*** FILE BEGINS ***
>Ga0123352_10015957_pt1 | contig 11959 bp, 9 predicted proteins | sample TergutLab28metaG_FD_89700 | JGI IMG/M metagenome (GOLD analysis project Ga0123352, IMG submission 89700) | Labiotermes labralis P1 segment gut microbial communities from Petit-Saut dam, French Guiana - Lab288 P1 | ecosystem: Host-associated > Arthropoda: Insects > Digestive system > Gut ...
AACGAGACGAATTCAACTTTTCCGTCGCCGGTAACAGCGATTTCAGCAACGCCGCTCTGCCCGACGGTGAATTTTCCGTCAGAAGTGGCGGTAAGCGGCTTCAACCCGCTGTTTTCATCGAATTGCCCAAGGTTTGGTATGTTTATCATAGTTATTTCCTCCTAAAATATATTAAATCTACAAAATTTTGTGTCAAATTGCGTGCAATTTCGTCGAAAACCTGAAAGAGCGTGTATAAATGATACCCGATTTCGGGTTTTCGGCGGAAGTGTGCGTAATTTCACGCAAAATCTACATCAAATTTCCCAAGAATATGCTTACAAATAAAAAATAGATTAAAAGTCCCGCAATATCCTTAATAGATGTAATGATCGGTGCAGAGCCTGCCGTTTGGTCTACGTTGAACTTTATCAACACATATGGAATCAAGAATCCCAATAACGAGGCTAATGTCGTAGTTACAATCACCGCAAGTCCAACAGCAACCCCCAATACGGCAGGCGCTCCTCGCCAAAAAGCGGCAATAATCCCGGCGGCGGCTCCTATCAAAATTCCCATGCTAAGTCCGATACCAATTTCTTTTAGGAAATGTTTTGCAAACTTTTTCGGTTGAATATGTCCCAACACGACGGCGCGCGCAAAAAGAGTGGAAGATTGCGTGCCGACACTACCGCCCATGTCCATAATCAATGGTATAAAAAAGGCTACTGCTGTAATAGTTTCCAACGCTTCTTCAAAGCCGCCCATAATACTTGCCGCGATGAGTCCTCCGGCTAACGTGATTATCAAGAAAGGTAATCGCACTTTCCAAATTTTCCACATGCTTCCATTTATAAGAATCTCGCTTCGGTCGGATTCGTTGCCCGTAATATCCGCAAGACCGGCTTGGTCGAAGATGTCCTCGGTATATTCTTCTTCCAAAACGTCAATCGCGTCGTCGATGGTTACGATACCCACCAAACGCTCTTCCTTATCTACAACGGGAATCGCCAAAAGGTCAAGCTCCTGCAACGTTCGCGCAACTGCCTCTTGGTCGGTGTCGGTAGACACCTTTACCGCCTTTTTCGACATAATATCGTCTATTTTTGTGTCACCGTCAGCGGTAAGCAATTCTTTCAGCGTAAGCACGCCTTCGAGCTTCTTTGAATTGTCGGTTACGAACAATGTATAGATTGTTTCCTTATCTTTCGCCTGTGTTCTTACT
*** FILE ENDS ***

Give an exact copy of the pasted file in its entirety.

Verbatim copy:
>Ga0123352_10015957_pt1 | contig 11959 bp, 9 predicted proteins | sample TergutLab28metaG_FD_89700 | JGI IMG/M metagenome (GOLD analysis project Ga0123352, IMG submission 89700) | Labiotermes labralis P1 segment gut microbial communities from Petit-Saut dam, French Guiana - Lab288 P1 | ecosystem: Host-associated > Arthropoda: Insects > Digestive system > Gut ...
AACGAGACGAATTCAACTTTTCCGTCGCCGGTAACAGCGATTTCAGCAACGCCGCTCTGCCCGACGGTGAATTTTCCGTCAGAAGTGGCGGTAAGCGGCTTCAACCCGCTGTTTTCATCGAATTGCCCAAGGTTTGGTATGTTTATCATAGTTATTTCCTCCTAAAATATATTAAATCTACAAAATTTTGTGTCAAATTGCGTGCAATTTCGTCGAAAACCTGAAAGAGCGTGTATAAATGATACCCGATTTCGGGTTTTCGGCGGAAGTGTGCGTAATTTCACGCAAAATCTACATCAAATTTCCCAAGAATATGCTTACAAATAAAAAATAGATTAAAAGTCCCGCAATATCCTTAATAGATGTAATGATCGGTGCAGAGCCTGCCGTTTGGTCTACGTTGAACTTTATCAACACATATGGAATCAAGAATCCCAATAACGAGGCTAATGTCGTAGTTACAATCACCGCAAGTCCAACAGCAACCCCCAATACGGCAGGCGCTCCTCGCCAAAAAGCGGCAATAATCCCGGCGGCGGCTCCTATCAAAATTCCCATGCTAAGTCCGATACCAATTTCTTTTAGGAAATGTTTTGCAAACTTTTTCGGTTGAATATGTCCCAACACGACGGCGCGCGCAAAAAGAGTGGAAGATTGCGTGCCGACACTACCGCCCATGTCCATAATCAATGGTATAAAAAAGGCTACTGCTGTAATAGTTTCCAACGCTTCTTCAAAGCCGCCCATAATACTTGCCGCGATGAGTCCTCCGGCTAACGTGATTATCAAGAAAGGTAATCGCACTTTCCAAATTTTCCACATGCTTCCATTTATAAGAATCTCGCTTCGGTCGGATTCGTTGCCCGTAATATCCGCAAGACCGGCTTGGTCGAAGATGTCCTCGGTATATTCTTCTTCCAAAACGTCAATCGCGTCGTCGATGGTTACGATACCCACCAAACGCTCTTCCTTATCTACAACGGGAATCGCCAAAAGGTCAAGCTCCTGCAACGTTCGCGCAACTGCCTCTTGGTCGGTGTCGGTAGACACCTTTACCGCCTTTTTCGACATAATATCGTCTATTTTTGTGTCACCGTCAGCGGTAAGCAATTCTTTCAGCGTAAGCACGCCTTCGAGCTTCTTTGAATTGTCGGTTACGAACAATGTATAGATTGTTTCCTTATCTTTCGCCTGTGTTCTTACT